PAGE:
IN THE HIGH COURT AT NAIROBI
MILIMANI LAW COURTS
CONSTITUTIONAL AND HUMAN RIGHTS DIVISION
PETITION NO. 206 OF 2011
SAMOW MUMIN MOHAMED …..…….….……... 1ST PETITIONER
ABUKAR ABDULLAHI IBRAHIM ……….……... 2ND PETITIONER
MOHAMED ASER ALI ………..………………….. 3RD PETITIONER
JEMALI ABUKAR MOHAMED ……….……….... 4TH PETITIONER
DHAGAHOW DAHIR ABDALA ………...………. 5TH PETITIONER
ADTIDON ADBUISALAM MOHAMED ……….. 6TH PETITIONER
HASSAN KHADIJA AHMED ……......…………... 7TH PETITIONER
AHMED MAHAMED HASSAN ………….……… 8TH PETITIONER
MOHAMED IBRAHIM DIIRSHE ………………. 9TH PETITIONER
YUSUF MUSA SHEIKH ……………………….… 10TH PETITIONER
CABINET SECRETARY, MINISTRY OF INTERIOR
SECURITY AND CO-ORDINATION …............. 1ST RESPONDENT
THE COMMISSIONER FOR
REFUGEE AFFAIRS ….……………..........….…... 2ND RESPONDENT
THE HON ATTORNEY GENERAL ................……. 3RD RESPONDENT
The petitioners claim that they are all refugees. The 1st respondent is the Cabinet Secretary in Charge of refugee affairs while the Commissioner of Refugees is an office created by the Refugee Act, 2006.
They have filed this petition challenging the constitutionality of the Directive issued by the 1st respondent, the Cabinet Secretary, Ministry of Interior Security and Coordination (“the Secretary”) contained in the Gazette Notice No. 1927 (“the Gazette Notice’) in which the 1st respondent designated the areas specified in the schedule as Refugee Camps as follows;
The Refugees Act
(No. 3 of 2006, L.N 64 of 2007)
DESIGNATION OF AREAS AS REFUGEE CAMPS
IN EXERCISE of the powers conferred by Section 16(2) of the Refugees Act, 2006, the Cabinet Secretary for interior and Coordination of National Government designates the areas specified in the schedule as Refugee Camps
1. The Ifo 1 and Ifo 2 and Dagahaley in Dadaab Ward of the Dadaab Sub-County in Garissa County.
2. Hagardera and Kambioos in Jarajilla Ward of the Fafi Sub-County in Garissa County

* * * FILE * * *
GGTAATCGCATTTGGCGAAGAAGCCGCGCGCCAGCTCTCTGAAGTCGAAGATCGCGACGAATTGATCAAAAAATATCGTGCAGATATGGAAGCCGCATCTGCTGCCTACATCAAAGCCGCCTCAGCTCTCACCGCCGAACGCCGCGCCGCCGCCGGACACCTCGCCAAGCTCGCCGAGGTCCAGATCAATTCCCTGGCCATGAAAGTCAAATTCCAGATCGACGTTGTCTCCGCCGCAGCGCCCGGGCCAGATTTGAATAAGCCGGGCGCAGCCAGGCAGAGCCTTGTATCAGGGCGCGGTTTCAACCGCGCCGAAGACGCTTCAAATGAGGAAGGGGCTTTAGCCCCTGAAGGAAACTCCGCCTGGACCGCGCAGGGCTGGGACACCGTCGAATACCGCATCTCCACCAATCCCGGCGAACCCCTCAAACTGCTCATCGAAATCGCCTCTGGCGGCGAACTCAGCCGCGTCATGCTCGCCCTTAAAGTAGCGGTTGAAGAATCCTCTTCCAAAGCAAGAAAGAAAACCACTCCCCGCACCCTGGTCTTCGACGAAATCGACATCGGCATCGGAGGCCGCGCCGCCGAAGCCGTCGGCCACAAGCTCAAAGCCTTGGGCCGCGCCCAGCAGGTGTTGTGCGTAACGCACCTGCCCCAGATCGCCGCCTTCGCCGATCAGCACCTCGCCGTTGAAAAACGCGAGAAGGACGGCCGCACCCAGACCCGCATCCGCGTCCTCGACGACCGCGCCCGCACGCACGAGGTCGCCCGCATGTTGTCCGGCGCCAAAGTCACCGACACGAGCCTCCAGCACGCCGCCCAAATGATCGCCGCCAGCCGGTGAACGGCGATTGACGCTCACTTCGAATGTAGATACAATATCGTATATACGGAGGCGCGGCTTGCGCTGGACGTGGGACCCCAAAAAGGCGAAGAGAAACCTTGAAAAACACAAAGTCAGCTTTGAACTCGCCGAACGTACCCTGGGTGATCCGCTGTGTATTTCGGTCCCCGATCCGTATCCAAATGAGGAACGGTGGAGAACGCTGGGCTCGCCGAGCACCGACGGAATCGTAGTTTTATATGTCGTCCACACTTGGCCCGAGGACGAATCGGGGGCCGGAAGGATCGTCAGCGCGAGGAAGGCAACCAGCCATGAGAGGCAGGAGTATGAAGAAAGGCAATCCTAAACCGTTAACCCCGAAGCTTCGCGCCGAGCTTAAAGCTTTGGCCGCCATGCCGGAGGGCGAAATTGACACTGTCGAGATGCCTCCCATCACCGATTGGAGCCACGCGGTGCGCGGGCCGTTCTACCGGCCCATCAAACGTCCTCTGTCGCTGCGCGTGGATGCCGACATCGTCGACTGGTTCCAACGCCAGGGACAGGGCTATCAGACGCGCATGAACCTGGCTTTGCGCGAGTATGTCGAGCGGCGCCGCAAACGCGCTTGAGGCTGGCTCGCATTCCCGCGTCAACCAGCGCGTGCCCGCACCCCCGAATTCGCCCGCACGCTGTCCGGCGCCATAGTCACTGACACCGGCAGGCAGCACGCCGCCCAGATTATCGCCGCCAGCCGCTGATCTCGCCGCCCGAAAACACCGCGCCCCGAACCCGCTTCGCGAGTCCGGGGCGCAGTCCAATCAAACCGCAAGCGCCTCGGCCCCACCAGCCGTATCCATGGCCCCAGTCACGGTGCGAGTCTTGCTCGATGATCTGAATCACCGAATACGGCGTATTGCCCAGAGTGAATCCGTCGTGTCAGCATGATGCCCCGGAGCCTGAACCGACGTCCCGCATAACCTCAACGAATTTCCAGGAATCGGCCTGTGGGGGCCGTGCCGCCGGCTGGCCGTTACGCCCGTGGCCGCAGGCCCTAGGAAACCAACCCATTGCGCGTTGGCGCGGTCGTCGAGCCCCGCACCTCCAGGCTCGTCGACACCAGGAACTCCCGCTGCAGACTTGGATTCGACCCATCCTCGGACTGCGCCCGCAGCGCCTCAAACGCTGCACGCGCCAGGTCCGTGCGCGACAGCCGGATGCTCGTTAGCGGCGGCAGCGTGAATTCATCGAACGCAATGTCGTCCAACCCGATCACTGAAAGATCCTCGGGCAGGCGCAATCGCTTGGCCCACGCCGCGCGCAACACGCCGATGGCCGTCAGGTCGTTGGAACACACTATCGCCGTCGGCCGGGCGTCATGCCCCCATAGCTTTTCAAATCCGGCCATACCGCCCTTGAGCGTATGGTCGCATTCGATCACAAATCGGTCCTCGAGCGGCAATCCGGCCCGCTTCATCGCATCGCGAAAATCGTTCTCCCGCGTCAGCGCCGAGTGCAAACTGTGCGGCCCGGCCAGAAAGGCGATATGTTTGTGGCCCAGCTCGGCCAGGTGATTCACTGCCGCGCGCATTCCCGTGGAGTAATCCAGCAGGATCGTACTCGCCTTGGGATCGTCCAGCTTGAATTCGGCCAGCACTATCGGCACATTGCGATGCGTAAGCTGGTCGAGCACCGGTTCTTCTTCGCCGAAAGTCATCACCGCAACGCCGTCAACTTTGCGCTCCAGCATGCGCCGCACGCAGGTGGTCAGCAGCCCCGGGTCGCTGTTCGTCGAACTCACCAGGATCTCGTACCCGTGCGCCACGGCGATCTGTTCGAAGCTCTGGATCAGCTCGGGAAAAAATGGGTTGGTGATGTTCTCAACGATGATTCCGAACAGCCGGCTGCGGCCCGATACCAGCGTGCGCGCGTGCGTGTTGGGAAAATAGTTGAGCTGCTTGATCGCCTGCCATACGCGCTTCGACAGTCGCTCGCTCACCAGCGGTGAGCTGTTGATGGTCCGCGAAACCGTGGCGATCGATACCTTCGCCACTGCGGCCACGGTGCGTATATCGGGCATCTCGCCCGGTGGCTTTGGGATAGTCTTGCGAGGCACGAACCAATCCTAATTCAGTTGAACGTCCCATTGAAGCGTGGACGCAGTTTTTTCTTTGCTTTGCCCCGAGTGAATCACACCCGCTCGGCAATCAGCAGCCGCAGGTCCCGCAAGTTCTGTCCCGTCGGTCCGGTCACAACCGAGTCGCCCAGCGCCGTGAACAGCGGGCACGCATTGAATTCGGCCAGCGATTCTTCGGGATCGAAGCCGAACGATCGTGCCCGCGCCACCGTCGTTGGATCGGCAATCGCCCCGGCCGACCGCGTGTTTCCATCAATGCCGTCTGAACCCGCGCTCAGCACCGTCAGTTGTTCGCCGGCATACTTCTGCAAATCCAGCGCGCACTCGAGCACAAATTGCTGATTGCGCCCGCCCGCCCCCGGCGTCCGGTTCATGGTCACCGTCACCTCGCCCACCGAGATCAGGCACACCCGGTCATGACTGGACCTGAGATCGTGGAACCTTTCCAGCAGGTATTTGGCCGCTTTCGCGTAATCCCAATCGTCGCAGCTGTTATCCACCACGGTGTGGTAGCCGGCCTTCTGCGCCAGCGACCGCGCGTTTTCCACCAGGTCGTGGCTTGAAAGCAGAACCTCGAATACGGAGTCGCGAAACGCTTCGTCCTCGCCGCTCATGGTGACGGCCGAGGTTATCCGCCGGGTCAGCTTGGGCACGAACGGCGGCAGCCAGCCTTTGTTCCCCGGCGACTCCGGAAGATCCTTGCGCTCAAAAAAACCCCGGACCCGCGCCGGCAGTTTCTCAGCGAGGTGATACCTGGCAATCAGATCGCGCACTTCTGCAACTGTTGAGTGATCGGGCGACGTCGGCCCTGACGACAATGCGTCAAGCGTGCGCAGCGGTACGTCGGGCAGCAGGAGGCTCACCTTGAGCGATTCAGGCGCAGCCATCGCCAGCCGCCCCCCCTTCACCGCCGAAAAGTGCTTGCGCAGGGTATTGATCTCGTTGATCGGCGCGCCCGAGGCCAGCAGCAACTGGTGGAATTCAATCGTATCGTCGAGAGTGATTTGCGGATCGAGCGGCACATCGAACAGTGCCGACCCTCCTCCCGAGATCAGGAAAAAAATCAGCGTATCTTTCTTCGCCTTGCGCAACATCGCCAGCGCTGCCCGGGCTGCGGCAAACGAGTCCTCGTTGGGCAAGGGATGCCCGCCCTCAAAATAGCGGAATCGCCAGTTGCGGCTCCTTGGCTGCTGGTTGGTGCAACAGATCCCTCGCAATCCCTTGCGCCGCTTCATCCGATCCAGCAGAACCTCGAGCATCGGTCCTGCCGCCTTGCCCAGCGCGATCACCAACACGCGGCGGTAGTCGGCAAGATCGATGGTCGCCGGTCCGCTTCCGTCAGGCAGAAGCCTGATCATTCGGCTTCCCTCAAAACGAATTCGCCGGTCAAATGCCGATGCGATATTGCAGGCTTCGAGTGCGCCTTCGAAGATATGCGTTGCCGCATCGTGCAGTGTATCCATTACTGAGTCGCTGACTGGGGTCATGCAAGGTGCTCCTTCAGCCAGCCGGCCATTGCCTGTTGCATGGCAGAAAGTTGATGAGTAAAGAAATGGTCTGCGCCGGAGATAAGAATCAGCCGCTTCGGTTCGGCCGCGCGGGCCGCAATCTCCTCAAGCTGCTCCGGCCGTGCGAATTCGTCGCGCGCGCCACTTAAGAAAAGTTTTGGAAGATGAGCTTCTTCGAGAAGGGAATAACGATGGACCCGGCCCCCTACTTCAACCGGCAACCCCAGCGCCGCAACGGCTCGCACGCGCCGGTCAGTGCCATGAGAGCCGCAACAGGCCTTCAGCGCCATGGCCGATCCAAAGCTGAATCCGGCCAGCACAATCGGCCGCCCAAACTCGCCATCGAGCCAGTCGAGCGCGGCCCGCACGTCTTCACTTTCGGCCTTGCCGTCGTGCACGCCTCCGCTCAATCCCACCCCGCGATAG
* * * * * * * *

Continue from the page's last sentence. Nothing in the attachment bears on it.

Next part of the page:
3. Kakuma of Kakuma Ward in the Turkana West Sub-County in Turkana County.
JOSEPH OLE LENKU
They also challenge the Government directive issued via a press statement by the Secretary on 26th March 2014 and titled, “Press Statement by Cabinet Secretary for Interior and Coordination of National Government on Refugees and National Security Issues” (“the Directive”) which stated as follows;
Press Statement by Cabinet Secretary For Interior & Coordination of National Government on Refugees and National Security issues on 26th March 2014.
Owing to the emerging security challenges in our urban centers and the need to streamline the management of refugees, drawing the powers conferred under Section 16(2) of the Refugees Act 2006, I as the Cabinet Secretary responsible for Security and refugee affairs, informs the public of the following decisions by the Government;
1. All refugees residing outside the designated refugee camps of Kakuma and Dadaab are hereby directed to return to their respective camps with immediate effect. There are no other designated refugee camps outside these areas. Any refugee found flouting this directive will be dealt with in accordance with the law. Consequently, all refugee registration centres in urban areas-Nairobi, Mombasa, Malindi, Isiolo and Nakuru are hereby closed.
2. All Kenyans are requested to report to the police any refugee and or illegal immigrants found outside the designated refugee camps.
3. Furthermore, an additional 500 police officers will be deployed with immediate effect in Nairobi, Mombasa and their environs to enhance security and surveillance. Other security organs will support the exercise.
4. Regarding security in Mombasa, the operation by security agencies to track and arrest suspects of the Likoni Church attack continues and so far 109 suspects have been arrested
5. Once again, I appeal to Kenyans to always remember security is a shared responsibility and citizens should cooperate with law enforcement agencies at all times.
The petitioners claim that the Gazette Notice is unconstitutional and that the Directive violates their fundamental rights and freedoms. In their petition dated 2nd May 2014 they seek the following orders;
A declaration that the respondents have contravened the Petitioners' rights under Articles 25, 27, 28, 29, 31, 39, 40, 47, 49 and 50 of the Constitution.
An order of certiorari to remove to the High Court and quash the Gazette Notice No. 1927 as well as press statement by Cabinet Secretary for Interior and Coordination of National government.
A declaration that any act undertaken by the Respondents pursuant to Gazette Notice No. 1927 as well as the Press Statement issued on 26th March 2014 is unconstitutional, null and void as it violates the Constitution.
That the costs of this Petition be provided for.
Any other orders that this court may deem fit to grant in the interests of justice.